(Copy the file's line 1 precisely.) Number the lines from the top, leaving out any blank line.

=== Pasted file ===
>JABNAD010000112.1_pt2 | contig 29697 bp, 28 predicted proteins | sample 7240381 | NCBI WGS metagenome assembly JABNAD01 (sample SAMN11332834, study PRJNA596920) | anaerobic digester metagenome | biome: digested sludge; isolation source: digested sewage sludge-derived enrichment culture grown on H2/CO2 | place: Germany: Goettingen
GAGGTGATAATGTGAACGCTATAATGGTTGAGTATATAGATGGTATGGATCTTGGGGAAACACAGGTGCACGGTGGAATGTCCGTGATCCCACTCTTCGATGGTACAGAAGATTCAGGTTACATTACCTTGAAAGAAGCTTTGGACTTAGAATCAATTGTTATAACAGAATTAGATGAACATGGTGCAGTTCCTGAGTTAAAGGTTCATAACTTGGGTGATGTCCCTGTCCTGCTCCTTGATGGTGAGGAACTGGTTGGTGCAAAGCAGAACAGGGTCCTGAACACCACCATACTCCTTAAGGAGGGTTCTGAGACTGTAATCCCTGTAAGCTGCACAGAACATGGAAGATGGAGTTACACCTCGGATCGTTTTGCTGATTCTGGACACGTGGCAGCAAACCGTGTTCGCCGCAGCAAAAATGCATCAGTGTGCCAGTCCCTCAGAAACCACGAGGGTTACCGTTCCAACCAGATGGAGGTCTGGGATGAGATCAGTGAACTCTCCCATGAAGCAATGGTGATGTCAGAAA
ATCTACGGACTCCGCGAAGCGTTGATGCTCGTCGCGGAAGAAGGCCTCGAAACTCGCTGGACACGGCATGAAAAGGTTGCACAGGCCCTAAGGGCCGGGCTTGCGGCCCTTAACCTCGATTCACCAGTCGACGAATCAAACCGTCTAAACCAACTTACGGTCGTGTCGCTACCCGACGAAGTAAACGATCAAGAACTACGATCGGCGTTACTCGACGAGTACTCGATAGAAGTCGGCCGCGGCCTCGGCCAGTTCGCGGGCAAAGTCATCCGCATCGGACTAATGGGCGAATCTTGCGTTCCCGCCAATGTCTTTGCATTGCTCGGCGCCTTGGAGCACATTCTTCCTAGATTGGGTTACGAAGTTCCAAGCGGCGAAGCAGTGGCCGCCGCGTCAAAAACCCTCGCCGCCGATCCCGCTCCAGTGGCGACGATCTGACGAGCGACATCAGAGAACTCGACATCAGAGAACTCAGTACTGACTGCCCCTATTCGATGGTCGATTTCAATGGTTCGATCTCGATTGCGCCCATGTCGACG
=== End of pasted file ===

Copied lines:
>JABNAD010000112.1_pt2 | contig 29697 bp, 28 predicted proteins | sample 7240381 | NCBI WGS metagenome assembly JABNAD01 (sample SAMN11332834, study PRJNA596920) | anaerobic digester metagenome | biome: digested sludge; isolation source: digested sewage sludge-derived enrichment culture grown on H2/CO2 | place: Germany: Goettingen